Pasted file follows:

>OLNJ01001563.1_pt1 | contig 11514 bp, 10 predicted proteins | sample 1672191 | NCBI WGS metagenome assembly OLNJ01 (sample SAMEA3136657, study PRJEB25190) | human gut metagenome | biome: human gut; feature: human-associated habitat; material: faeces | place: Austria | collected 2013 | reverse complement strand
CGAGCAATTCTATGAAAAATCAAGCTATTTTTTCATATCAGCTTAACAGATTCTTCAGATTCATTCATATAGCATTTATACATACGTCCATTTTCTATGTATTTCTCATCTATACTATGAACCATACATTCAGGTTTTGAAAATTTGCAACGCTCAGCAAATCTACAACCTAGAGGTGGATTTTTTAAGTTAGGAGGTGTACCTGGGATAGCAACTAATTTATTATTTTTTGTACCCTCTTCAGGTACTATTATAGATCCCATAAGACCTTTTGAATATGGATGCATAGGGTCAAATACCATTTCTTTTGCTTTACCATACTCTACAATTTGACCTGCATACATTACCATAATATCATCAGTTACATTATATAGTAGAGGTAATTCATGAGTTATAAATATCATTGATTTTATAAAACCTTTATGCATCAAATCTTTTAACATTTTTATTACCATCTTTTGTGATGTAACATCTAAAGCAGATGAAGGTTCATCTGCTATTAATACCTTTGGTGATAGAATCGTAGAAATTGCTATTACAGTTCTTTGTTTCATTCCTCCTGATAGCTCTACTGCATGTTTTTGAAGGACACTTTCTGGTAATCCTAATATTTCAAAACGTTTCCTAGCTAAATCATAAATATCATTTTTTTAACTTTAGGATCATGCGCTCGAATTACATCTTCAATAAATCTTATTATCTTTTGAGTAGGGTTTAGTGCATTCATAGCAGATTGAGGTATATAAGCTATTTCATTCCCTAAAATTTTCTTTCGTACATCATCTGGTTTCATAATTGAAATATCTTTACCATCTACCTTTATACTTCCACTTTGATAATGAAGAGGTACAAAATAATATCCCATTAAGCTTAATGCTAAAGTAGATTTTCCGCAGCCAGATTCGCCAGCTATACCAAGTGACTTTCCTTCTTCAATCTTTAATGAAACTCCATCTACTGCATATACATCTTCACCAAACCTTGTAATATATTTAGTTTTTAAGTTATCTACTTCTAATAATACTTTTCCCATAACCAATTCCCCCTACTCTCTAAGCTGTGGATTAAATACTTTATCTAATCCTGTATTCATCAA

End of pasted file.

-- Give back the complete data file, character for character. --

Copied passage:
>OLNJ01001563.1_pt1 | contig 11514 bp, 10 predicted proteins | sample 1672191 | NCBI WGS metagenome assembly OLNJ01 (sample SAMEA3136657, study PRJEB25190) | human gut metagenome | biome: human gut; feature: human-associated habitat; material: faeces | place: Austria | collected 2013 | reverse complement strand
CGAGCAATTCTATGAAAAATCAAGCTATTTTTTCATATCAGCTTAACAGATTCTTCAGATTCATTCATATAGCATTTATACATACGTCCATTTTCTATGTATTTCTCATCTATACTATGAACCATACATTCAGGTTTTGAAAATTTGCAACGCTCAGCAAATCTACAACCTAGAGGTGGATTTTTTAAGTTAGGAGGTGTACCTGGGATAGCAACTAATTTATTATTTTTTGTACCCTCTTCAGGTACTATTATAGATCCCATAAGACCTTTTGAATATGGATGCATAGGGTCAAATACCATTTCTTTTGCTTTACCATACTCTACAATTTGACCTGCATACATTACCATAATATCATCAGTTACATTATATAGTAGAGGTAATTCATGAGTTATAAATATCATTGATTTTATAAAACCTTTATGCATCAAATCTTTTAACATTTTTATTACCATCTTTTGTGATGTAACATCTAAAGCAGATGAAGGTTCATCTGCTATTAATACCTTTGGTGATAGAATCGTAGAAATTGCTATTACAGTTCTTTGTTTCATTCCTCCTGATAGCTCTACTGCATGTTTTTGAAGGACACTTTCTGGTAATCCTAATATTTCAAAACGTTTCCTAGCTAAATCATAAATATCATTTTTTTAACTTTAGGATCATGCGCTCGAATTACATCTTCAATAAATCTTATTATCTTTTGAGTAGGGTTTAGTGCATTCATAGCAGATTGAGGTATATAAGCTATTTCATTCCCTAAAATTTTCTTTCGTACATCATCTGGTTTCATAATTGAAATATCTTTACCATCTACCTTTATACTTCCACTTTGATAATGAAGAGGTACAAAATAATATCCCATTAAGCTTAATGCTAAAGTAGATTTTCCGCAGCCAGATTCGCCAGCTATACCAAGTGACTTTCCTTCTTCAATCTTTAATGAAACTCCATCTACTGCATATACATCTTCACCAAACCTTGTAATATATTTAGTTTTTAAGTTATCTACTTCTAATAATACTTTTCCCATAACCAATTCCCCCTACTCTCTAAGCTGTGGATTAAATACTTTATCTAATCCTGTATTCATCAA